There is one germ on Earth that strikes fear and grabs headlines like none other: Ebola.
National Geographic presents the six-part, three-night miniseries The Hot Zone (May 27-29 at 9pm ET/PT), based on Richard Preston’s 1994 nonfiction thriller about the origins of the Ebola virus and its arrival in the U.S. in 1989.
“It was set up to be the biggest catastrophe in the United States,” says showrunner Kelly Souders. “Had things not broken slightly here and there, it would’ve been a disaster.”
Julianna Margulies stars as Dr. Nancy Jaax, chief pathologist at the U.S. Army Medical Institute of Infectious Diseases, who risks everything to keep the Ebola virus contained before it causes a deadly epidemic. Margulies shares her germ-free thoughts on The Hot Zone:
Dodged A Bullet?
“Everyone thinks that because Ebola is found in these faraway African villages that it has nothing to do with us here in the U.S.,” Margulies says. “And to see something that happened in 1989, to see that Ebola touched U.S. soil and that the CDC’s reaction to it was basically, ‘We dodged a bullet. It wasn’t [the species] Ebola Zaire.’ And the people who were working, the researchers, the pathologists, are all saying, ‘No, no, no, no, no. We didn’t dodge a bullet. We need to find a cure. There’s no cure. There’s nothing you can take. This has a 90 percent fatality rate.’”
Fear Keeps You Sharp
“She just doesn’t see herself as anything but a woman going to work,” Margulies says of Jaax. “I looked at her character as a hero, because she really emphasized what a threat this was and got the ball rolling to stop it from spreading. But to her, it was just another day at the office, really.”
For most of us, a day at the office doesn’t involve handling Marburg virus. In one scene, Jaax enters the biohazard lab even though she has a small wound on her hand. Panic sets in when she gets a tear in her hazmat suit. “I think she got cocky,” Margulies says. “You’re a little bit overzealous, because you’re so good at what you do that the rules that apply to everyone else don’t apply to you. And that was a good slap in the face of, ‘Oh, right. I’m only human, too.’ And I think it’s that moment in the decontamination chamber where she’s just like, ‘What did I just do? Have I just compromised my life, and my children’s lives and my husband’s life, forever?’”
Early in the series, Jaax guides a cadet through the stages of protection leading up to the Level 4 biohazard containment lab, where some of the deadliest known pathogens are stored. Wearing a hazmat suit is a simple barrier, but it turned out to be the hardest part of the job for Margulies. “I didn’t realize how claustrophobic I was until they zipped up the suit and I was on set,” she says. “It’s very difficult to move in them. They weigh 50 pounds. You can’t hear anything because there are fans so they’re ventilating the suits. You feel sort of like you’re on a little island where no one else is. Even though you can see everyone, you can’t hear them because you’re just hearing the whir of the fans. I did four days straight in that suit, and by the end, I’m embarrassed to say I actually broke down in tears, and I’ve never done that, ever. I couldn’t take it anymore.”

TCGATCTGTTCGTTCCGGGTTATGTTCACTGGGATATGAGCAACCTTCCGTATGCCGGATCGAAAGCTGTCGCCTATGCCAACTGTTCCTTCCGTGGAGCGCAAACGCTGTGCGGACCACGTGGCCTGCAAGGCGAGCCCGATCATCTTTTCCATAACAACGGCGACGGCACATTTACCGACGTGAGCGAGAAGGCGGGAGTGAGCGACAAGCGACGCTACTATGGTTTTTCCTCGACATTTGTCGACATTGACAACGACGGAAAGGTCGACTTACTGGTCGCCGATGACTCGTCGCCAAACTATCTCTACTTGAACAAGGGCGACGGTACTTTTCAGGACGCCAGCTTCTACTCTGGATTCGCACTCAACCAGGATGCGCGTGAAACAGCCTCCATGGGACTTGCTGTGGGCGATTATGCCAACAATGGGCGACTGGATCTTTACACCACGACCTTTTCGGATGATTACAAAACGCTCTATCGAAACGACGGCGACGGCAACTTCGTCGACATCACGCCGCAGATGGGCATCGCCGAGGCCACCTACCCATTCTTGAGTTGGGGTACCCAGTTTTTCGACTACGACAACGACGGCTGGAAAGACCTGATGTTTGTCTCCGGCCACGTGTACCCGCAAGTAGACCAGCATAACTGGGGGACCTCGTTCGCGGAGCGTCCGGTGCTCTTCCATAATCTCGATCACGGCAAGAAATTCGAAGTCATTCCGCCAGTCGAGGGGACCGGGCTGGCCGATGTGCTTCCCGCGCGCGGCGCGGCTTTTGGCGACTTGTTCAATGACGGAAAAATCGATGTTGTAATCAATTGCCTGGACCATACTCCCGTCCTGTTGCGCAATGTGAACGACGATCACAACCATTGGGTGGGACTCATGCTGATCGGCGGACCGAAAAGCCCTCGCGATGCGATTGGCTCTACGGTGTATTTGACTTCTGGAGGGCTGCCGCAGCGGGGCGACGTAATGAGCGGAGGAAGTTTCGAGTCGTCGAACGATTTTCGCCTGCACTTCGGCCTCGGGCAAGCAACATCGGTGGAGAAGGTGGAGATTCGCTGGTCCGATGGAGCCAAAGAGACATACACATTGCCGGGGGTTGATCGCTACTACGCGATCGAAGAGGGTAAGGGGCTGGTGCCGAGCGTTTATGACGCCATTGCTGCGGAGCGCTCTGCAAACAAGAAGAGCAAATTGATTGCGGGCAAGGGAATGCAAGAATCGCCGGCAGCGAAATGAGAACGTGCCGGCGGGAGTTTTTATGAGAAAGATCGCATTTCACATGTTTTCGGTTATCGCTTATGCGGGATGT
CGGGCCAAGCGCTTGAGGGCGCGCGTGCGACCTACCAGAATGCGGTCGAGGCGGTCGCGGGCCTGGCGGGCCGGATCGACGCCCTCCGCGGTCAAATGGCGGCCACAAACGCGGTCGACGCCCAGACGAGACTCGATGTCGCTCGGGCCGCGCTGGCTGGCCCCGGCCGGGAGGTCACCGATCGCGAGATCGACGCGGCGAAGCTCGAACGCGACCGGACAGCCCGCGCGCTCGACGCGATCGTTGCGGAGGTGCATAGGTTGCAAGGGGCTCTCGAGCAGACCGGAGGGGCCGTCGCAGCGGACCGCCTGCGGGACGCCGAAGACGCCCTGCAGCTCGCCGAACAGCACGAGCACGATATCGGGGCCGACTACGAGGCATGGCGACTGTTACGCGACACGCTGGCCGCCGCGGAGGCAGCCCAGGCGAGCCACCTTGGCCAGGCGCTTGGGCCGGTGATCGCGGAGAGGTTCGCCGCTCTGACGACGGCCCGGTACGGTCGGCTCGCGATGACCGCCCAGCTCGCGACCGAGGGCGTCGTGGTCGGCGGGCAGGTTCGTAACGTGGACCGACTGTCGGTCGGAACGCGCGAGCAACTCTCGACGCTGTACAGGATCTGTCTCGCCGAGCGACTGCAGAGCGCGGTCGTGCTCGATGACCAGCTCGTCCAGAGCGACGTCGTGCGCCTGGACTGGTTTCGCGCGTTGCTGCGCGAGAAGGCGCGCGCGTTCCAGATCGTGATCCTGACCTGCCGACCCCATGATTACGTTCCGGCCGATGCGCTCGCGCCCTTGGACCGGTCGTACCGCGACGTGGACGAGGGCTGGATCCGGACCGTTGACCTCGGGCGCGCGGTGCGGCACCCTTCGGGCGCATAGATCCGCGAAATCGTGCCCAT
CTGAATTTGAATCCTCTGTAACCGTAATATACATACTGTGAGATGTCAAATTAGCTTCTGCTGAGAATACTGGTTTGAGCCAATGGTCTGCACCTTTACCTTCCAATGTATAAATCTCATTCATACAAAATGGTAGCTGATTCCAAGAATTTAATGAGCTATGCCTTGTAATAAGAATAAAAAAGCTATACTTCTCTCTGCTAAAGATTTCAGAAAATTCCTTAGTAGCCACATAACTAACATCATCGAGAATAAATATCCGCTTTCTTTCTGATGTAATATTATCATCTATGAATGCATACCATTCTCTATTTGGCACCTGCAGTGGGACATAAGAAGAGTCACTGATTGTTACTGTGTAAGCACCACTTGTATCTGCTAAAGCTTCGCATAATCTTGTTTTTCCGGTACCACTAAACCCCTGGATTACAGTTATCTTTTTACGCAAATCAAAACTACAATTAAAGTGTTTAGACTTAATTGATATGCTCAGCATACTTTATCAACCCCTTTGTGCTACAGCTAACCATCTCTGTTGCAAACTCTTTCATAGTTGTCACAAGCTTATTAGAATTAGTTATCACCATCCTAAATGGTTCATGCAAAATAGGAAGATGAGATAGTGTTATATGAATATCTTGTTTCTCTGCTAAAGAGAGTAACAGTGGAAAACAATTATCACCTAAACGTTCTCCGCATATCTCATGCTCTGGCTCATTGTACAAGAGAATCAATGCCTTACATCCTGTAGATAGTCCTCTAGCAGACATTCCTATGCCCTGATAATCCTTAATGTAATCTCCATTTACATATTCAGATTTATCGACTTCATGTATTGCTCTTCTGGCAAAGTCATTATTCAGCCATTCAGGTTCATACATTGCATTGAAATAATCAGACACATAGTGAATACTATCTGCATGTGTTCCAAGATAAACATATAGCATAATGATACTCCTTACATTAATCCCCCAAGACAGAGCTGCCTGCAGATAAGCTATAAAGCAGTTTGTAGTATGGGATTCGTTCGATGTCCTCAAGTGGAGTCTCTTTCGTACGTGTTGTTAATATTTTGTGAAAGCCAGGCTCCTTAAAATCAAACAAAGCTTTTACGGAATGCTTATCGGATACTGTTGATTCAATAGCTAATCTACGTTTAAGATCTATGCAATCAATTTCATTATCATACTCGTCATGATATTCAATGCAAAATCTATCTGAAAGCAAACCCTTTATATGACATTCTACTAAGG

A level 4 hot agent is a deadly virus for which there is no vaccine or cure. Now imagine being inside the Hot Zone with one. Watch the #HotZone, May 27 on National Geographic. pic.twitter.com/OHr5R26QgZ
— Nat Geo Channel (@NatGeoChannel) May 20, 2019
Fascinating And Really Horrible
From a gruesome opening scene in which an infected person is hemorrhaging buckets in the close quarters of a small aircraft flying over Africa to the extreme degree of caution employed inside a Level 4 biohazard lab, The Hot Zone will have you reconsidering that next handshake. When I met Margulies for our interview, I proposed that we greet each other by bumping fists and elbows. “I definitely wash my hands more, and am very aware of what I’m touching, where things might have been,” she says. “I now carry wipes in my bag. I never used to do that.”
You don’t have to be a virologist to take some simple steps in protecting yourself from common infections. “I worked with Nancy Jaax’s real-life nephew who is an infectious disease specialist, one of the top in the field,” Margulies says. “And he told me that infectious disease specialists never touch their face. He said, ‘Now that you know that, you’re gonna watch people, and you’re gonna see how many times in five minutes they will touch their face.’ And, he said he never gets the flu or sick — maybe once every six years — because he’s not constantly touching his face. So, now I’m always sitting on my hands. It is kind of fascinating, and really horrible.”
Fact: You Probably Don’t Have Ebola
- Ebola Virus Disease (EVD) is a rare and deadly zoonotic disease most commonly affecting people and nonhuman primates (monkeys, gorillas and chimpanzees).
- Ebola virus was first discovered in 1976 near the Ebola River in what is now the Democratic Republic of Congo.
- Scientists do not know where Ebola virus comes from, though they believe the virus is animal-borne, with bats being the most likely source.
- Ebola virus spreads to people through direct contact with bodily fluids of a person who is sick with or has died from EVD. The virus can also spread to people through direct contact with the blood, body fluids and tissues of infected fruit bats or primates. People can get the virus through sexual contact as well.
Source: Centers for Disease Control and Prevention